In 2004, the United States Department of Energy published a landmark report titled “Top Value Added Chemicals from Biomass,” in which they highlighted a dozen molecules as the most promising framework molecules that could potentially replace commonly used petroleum-based molecular building blocks. These 12 biobased value-added chemicals would provide prospective routes for everything from biofuels to less toxic paints and adhesives, which can be seen in Figure 1. Despite the fact that these innovations took almost 13 years to garner attention and be developed on an industrial scale, these molecules now embody the promising future of the biobased economy. The following update features four biobased chemicals with recent innovations on the market: Itaconic Acid, Glucaric Acid, 3-Hydroxybutryolactone, and 5-Hydroxymethylfurfural.
The basic chemical composition of itaconic acid is similar to the petrochemicals currently derived from maleic acid/anhydride. Maleic anhydride is the basis for many coatings and polymers and is currently produced in large volumes for this purpose. Itaconic acid’s functionality lies in two distinct carboxylic acid groups that allow the molecule to be easily broken down into monomers and rearranged into various chemical structures. However, this production and reconstruction process is often slow and comes at a high economic cost, contributing to a slow uptake from manufacturers over the past decade.
In 2004, the key barrier to commercial success for this biobased chemical was its limited polymerization potential. However, one company has devoted itself to building up the itaconic acid market for the past 20 years, creating biobased polymers for various small-scale industrial and commercial applications. A recent agreement with AkzoNobel expands Itaconix’s economic resources and will likely accelerate the rate at which itaconic-based polymers are commercialized.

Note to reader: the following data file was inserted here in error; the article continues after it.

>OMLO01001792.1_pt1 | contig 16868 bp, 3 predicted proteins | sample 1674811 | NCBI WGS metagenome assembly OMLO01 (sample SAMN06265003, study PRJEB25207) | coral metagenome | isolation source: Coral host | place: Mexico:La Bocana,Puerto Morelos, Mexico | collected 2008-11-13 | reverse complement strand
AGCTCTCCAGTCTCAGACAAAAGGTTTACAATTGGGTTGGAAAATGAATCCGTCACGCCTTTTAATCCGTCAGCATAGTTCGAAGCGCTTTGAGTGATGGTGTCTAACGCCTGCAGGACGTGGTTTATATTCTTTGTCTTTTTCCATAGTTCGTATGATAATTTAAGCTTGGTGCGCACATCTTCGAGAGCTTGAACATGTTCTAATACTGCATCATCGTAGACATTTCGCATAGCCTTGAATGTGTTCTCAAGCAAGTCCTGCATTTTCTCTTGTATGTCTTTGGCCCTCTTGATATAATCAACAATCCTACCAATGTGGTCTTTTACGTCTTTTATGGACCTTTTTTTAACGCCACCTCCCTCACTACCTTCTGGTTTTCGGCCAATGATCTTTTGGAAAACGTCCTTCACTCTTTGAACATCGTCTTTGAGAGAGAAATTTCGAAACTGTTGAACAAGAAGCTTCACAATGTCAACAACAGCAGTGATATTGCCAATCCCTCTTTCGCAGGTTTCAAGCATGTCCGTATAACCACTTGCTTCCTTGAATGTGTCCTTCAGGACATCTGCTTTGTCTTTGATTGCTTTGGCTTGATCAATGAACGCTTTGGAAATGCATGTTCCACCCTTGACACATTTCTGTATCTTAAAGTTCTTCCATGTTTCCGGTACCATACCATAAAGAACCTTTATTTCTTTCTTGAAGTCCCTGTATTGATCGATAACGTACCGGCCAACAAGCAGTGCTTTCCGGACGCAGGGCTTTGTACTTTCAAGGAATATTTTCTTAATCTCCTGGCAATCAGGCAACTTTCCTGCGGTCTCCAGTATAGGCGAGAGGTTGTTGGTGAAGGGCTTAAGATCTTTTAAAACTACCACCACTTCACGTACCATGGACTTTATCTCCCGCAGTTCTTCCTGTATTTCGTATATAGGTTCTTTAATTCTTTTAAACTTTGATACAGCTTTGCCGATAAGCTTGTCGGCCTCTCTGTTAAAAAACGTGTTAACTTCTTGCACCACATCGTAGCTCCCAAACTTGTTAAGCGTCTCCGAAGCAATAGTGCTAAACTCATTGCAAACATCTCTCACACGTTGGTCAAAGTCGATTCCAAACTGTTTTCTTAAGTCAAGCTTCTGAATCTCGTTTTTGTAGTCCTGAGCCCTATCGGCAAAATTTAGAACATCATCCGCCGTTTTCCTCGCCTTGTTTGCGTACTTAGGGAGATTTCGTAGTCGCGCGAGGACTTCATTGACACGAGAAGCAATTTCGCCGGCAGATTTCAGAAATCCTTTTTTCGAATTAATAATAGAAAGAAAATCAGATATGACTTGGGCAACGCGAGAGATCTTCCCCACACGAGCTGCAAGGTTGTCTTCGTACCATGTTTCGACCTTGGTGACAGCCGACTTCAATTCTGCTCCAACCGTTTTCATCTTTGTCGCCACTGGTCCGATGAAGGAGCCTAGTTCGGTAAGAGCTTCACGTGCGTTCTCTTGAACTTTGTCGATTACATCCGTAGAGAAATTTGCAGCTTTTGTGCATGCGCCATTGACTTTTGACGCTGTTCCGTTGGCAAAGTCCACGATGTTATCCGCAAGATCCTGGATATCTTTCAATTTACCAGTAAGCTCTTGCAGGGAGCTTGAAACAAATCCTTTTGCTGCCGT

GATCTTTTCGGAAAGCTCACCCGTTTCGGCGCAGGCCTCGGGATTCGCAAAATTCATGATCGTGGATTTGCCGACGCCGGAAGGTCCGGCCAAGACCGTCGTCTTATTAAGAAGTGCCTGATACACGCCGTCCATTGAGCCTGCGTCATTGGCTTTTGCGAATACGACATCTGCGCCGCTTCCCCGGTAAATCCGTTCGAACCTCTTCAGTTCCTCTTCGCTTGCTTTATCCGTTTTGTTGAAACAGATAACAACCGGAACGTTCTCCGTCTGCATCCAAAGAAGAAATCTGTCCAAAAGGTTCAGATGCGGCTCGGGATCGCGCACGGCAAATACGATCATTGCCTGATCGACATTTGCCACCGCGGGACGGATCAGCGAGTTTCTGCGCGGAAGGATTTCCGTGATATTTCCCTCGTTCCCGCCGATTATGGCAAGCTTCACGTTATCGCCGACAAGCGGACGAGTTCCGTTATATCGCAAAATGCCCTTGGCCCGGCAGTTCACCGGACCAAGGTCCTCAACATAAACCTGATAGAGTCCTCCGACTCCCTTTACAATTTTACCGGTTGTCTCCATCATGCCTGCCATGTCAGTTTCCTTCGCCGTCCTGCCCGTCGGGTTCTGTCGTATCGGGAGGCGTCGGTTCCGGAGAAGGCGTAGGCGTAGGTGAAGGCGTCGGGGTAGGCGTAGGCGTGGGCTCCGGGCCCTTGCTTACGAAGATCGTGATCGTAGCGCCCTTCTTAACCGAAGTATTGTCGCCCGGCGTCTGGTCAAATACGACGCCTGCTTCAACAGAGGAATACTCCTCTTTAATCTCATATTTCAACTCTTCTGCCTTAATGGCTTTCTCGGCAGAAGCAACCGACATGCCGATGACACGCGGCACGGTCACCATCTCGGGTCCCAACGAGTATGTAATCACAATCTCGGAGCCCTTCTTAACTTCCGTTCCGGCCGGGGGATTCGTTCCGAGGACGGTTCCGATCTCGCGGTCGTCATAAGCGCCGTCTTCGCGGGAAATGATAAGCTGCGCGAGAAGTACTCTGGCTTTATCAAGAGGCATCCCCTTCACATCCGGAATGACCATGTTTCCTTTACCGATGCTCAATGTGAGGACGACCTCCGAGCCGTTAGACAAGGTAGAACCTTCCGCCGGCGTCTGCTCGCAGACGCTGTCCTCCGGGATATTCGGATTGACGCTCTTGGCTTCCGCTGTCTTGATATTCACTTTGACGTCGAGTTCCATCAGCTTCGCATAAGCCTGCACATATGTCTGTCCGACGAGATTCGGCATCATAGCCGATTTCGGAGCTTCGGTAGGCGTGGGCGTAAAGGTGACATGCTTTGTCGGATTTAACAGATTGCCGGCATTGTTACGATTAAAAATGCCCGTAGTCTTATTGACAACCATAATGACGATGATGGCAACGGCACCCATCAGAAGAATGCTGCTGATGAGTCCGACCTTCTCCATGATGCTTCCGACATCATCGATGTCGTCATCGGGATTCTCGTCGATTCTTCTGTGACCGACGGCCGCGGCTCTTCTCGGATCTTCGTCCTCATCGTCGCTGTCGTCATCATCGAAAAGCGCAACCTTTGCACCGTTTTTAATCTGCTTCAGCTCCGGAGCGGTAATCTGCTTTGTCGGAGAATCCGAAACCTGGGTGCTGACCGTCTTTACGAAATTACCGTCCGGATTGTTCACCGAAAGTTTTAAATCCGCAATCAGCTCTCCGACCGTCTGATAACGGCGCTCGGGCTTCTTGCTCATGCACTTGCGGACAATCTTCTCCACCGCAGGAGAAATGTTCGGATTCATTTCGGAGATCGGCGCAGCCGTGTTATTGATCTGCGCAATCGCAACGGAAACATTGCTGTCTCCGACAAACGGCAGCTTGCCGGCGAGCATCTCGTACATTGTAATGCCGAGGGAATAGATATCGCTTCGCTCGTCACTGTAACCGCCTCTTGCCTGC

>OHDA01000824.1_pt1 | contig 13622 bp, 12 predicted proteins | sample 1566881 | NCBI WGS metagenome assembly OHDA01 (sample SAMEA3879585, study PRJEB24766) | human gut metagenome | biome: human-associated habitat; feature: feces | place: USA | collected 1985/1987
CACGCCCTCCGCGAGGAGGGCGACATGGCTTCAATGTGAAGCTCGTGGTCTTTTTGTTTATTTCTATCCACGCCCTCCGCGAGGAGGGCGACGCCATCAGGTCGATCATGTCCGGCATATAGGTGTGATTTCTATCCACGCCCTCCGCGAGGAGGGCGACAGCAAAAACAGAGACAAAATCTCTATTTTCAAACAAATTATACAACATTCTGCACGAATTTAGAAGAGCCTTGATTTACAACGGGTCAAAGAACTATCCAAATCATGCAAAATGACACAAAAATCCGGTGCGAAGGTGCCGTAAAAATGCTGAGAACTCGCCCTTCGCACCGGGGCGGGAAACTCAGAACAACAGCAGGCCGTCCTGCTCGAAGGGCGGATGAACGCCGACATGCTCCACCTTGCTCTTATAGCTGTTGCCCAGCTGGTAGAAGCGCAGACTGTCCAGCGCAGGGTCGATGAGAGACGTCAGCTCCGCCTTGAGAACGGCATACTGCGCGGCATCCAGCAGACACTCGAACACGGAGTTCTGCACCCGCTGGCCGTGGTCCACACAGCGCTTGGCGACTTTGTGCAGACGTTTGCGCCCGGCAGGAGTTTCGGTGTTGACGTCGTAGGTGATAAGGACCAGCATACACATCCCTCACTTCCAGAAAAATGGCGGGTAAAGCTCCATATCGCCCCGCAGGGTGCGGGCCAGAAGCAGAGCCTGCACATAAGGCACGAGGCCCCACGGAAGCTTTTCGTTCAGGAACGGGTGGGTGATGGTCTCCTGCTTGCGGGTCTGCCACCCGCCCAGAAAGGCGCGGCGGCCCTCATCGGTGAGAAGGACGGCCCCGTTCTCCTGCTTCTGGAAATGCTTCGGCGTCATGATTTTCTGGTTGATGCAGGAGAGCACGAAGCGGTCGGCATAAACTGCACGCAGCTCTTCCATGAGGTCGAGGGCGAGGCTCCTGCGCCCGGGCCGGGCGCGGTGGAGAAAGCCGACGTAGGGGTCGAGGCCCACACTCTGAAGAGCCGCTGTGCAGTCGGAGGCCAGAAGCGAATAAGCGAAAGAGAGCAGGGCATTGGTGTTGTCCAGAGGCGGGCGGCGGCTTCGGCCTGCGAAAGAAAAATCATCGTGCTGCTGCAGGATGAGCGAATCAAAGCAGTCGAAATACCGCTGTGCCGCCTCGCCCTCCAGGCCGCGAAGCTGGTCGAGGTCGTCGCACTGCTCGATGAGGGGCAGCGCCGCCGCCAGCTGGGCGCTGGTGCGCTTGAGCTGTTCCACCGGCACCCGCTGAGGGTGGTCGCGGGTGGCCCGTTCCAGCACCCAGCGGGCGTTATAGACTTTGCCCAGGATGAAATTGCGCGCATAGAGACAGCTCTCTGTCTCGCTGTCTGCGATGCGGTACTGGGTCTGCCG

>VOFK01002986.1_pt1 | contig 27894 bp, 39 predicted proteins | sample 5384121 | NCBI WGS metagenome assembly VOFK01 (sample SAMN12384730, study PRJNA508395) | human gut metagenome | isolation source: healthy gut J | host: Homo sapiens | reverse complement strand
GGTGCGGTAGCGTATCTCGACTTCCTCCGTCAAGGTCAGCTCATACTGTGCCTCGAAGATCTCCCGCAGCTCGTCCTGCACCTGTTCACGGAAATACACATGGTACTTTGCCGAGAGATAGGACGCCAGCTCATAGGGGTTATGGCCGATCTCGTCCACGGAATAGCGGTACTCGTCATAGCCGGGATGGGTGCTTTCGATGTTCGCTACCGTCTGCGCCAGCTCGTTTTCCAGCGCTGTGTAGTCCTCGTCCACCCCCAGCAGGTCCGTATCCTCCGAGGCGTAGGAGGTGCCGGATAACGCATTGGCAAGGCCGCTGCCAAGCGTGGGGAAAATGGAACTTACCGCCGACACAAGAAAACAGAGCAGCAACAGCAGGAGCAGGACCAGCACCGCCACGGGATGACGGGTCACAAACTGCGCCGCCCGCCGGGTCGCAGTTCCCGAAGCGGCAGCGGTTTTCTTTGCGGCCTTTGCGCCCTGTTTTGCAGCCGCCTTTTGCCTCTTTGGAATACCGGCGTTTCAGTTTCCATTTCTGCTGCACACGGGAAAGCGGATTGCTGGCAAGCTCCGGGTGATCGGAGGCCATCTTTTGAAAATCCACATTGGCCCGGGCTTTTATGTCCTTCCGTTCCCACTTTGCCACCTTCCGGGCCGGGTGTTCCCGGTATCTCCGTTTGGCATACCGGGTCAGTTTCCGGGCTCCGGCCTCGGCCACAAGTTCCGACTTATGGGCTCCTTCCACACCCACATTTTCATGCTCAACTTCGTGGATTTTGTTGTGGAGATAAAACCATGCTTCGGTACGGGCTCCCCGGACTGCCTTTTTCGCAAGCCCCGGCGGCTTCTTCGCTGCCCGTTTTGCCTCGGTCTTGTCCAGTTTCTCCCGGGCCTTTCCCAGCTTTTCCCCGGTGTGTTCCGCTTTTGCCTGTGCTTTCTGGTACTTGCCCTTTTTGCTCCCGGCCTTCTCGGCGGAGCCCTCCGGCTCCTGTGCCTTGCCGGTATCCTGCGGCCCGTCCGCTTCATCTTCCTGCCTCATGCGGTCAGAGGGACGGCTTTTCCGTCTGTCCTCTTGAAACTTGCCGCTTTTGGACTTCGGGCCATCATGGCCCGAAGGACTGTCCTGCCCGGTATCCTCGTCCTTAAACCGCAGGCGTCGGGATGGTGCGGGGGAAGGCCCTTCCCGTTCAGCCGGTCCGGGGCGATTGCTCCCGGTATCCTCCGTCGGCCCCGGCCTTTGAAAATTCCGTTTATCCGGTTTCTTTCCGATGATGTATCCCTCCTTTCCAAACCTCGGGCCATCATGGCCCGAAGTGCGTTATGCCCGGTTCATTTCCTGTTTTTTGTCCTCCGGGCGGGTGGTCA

Holding 42 current patents, Itaconix sells a multitude of products in the homecare, industrial, and personal care markets. These include: non-phosphate water conditioners for dish detergents, agriculture, and industry; a no-residue odor neutralizer; mineral dispersion polymers; low-VOC paint and coating binders; flexible formaldehyde-free encapsulation technology; and even a bio-based hair styling polymer. The variety of compositions and applications of Itaconix’s products have enormous potential once they achieve commercial-scale production and market equality with conventional petroleum products.
Glucaric Acid (also called Saccharic acid)
This organic sugar comes from inexpensively obtained glucose oxidized with nitric acid, which serves as a conversion catalyst for complex sugar polysaccharide breakdown. The resulting simple sugar monosaccharaides can then be used further in biorefineries. One high value application for glucaric acid is as an intermediate in the production of biobased adipic acid, which is used to produce various polyurethanes, non-phthalate plasticizers and biodegradable polyesters, as well as 100 percent renewable nylon-6,6 fibers. This nylon is widely used in the textile and plastics engineering industries. Glucaric acid is a key feedstock that could make the process more sustainable and is currently being developed by Rennovia Inc.
Another company investing in glucaric acid technology is Rivertop Renewables, whose commercial production facility manufactured more than nine million dry pounds of sodium glucarate in 2016. Their patented chemical oxidation process fully converts the glucose feedstock by utilizing every carbon atom and adding oxygen weight, allowing for greater acid production compared to C6 sugar feedstock input. The process also allows for reagent recovery, leading to low energy consumption throughout the manufacturing process.